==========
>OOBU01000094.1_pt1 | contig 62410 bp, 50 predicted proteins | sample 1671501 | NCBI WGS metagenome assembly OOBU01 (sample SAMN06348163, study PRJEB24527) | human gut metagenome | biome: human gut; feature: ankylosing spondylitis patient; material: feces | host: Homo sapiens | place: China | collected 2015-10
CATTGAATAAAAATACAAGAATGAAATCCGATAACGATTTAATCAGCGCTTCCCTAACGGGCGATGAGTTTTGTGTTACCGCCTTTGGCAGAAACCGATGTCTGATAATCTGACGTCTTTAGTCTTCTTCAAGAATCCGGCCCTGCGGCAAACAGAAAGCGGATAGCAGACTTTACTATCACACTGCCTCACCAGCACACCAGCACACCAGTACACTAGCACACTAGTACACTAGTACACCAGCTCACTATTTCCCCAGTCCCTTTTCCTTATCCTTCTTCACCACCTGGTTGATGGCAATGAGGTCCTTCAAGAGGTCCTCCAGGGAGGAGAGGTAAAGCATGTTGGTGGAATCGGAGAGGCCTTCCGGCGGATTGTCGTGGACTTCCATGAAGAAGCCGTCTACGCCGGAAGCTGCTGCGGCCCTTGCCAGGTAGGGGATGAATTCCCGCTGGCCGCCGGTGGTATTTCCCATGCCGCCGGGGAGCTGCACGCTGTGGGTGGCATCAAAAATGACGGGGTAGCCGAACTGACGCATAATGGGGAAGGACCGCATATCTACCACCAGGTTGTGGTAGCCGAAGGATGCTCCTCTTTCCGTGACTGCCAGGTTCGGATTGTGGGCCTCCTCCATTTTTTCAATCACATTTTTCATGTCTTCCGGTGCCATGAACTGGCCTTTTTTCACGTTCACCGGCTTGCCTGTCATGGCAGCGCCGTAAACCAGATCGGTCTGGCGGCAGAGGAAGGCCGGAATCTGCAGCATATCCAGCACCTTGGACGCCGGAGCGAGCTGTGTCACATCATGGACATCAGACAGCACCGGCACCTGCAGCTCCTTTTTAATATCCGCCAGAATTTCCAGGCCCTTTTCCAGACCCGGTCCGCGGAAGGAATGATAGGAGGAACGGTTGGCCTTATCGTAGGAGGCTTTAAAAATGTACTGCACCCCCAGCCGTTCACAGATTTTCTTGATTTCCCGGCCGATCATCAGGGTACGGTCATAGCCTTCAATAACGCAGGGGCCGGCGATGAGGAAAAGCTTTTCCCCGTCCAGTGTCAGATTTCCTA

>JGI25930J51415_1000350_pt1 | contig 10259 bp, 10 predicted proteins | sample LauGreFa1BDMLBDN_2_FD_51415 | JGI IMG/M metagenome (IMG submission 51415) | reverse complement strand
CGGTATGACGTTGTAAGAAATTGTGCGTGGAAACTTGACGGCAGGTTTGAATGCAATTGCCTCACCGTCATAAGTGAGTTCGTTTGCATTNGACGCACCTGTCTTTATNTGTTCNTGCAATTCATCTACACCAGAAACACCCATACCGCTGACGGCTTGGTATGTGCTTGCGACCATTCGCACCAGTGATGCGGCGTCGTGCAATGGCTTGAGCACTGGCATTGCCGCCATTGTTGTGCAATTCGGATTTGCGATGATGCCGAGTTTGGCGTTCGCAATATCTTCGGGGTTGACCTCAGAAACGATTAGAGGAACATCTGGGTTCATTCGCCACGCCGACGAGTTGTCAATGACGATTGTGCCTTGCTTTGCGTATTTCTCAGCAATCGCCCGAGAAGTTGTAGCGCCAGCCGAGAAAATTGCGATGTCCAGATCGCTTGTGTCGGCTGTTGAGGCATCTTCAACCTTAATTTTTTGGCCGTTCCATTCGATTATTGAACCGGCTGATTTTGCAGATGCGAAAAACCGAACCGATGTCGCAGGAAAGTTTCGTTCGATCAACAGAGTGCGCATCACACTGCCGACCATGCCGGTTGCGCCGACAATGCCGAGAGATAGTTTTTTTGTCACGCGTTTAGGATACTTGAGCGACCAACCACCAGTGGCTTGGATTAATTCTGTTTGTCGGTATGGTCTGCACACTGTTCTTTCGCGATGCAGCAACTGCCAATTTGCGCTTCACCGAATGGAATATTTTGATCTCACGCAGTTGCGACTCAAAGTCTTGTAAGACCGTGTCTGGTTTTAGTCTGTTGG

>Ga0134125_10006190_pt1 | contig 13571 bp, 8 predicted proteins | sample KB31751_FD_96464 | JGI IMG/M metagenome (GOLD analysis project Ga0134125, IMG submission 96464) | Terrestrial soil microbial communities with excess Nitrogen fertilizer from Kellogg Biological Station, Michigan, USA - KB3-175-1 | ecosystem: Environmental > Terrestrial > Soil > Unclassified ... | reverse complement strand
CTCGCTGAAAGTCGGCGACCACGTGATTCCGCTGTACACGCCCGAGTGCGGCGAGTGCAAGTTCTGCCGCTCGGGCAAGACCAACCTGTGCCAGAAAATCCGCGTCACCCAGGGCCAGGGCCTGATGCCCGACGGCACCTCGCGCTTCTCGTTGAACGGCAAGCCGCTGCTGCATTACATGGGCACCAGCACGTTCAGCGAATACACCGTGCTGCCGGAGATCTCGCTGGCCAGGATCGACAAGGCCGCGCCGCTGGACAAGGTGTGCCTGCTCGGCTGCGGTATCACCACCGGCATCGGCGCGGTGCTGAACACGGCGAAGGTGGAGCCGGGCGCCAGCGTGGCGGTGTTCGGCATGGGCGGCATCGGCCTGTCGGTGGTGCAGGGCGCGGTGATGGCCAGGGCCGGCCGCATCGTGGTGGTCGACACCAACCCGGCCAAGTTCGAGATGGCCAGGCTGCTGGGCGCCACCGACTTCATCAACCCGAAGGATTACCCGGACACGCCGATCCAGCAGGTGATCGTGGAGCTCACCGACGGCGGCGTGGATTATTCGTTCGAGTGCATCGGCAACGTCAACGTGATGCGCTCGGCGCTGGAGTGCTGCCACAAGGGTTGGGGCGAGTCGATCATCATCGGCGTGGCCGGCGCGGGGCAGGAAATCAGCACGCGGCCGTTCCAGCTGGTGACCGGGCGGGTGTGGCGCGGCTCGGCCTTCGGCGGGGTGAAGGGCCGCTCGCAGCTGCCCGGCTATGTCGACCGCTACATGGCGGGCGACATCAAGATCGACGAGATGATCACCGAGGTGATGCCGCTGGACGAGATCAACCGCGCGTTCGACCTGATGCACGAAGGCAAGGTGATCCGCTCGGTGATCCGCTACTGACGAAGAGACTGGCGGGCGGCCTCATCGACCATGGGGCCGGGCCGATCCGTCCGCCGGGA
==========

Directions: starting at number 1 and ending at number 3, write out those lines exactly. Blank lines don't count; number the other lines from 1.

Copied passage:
>OOBU01000094.1_pt1 | contig 62410 bp, 50 predicted proteins | sample 1671501 | NCBI WGS metagenome assembly OOBU01 (sample SAMN06348163, study PRJEB24527) | human gut metagenome | biome: human gut; feature: ankylosing spondylitis patient; material: feces | host: Homo sapiens | place: China | collected 2015-10
CATTGAATAAAAATACAAGAATGAAATCCGATAACGATTTAATCAGCGCTTCCCTAACGGGCGATGAGTTTTGTGTTACCGCCTTTGGCAGAAACCGATGTCTGATAATCTGACGTCTTTAGTCTTCTTCAAGAATCCGGCCCTGCGGCAAACAGAAAGCGGATAGCAGACTTTACTATCACACTGCCTCACCAGCACACCAGCACACCAGTACACTAGCACACTAGTACACTAGTACACCAGCTCACTATTTCCCCAGTCCCTTTTCCTTATCCTTCTTCACCACCTGGTTGATGGCAATGAGGTCCTTCAAGAGGTCCTCCAGGGAGGAGAGGTAAAGCATGTTGGTGGAATCGGAGAGGCCTTCCGGCGGATTGTCGTGGACTTCCATGAAGAAGCCGTCTACGCCGGAAGCTGCTGCGGCCCTTGCCAGGTAGGGGATGAATTCCCGCTGGCCGCCGGTGGTATTTCCCATGCCGCCGGGGAGCTGCACGCTGTGGGTGGCATCAAAAATGACGGGGTAGCCGAACTGACGCATAATGGGGAAGGACCGCATATCTACCACCAGGTTGTGGTAGCCGAAGGATGCTCCTCTTTCCGTGACTGCCAGGTTCGGATTGTGGGCCTCCTCCATTTTTTCAATCACATTTTTCATGTCTTCCGGTGCCATGAACTGGCCTTTTTTCACGTTCACCGGCTTGCCTGTCATGGCAGCGCCGTAAACCAGATCGGTCTGGCGGCAGAGGAAGGCCGGAATCTGCAGCATATCCAGCACCTTGGACGCCGGAGCGAGCTGTGTCACATCATGGACATCAGACAGCACCGGCACCTGCAGCTCCTTTTTAATATCCGCCAGAATTTCCAGGCCCTTTTCCAGACCCGGTCCGCGGAAGGAATGATAGGAGGAACGGTTGGCCTTATCGTAGGAGGCTTTAAAAATGTACTGCACCCCCAGCCGTTCACAGATTTTCTTGATTTCCCGGCCGATCATCAGGGTACGGTCATAGCCTTCAATAACGCAGGGGCCGGCGATGAGGAAAAGCTTTTCCCCGTCCAGTGTCAGATTTCCTA

>JGI25930J51415_1000350_pt1 | contig 10259 bp, 10 predicted proteins | sample LauGreFa1BDMLBDN_2_FD_51415 | JGI IMG/M metagenome (IMG submission 51415) | reverse complement strand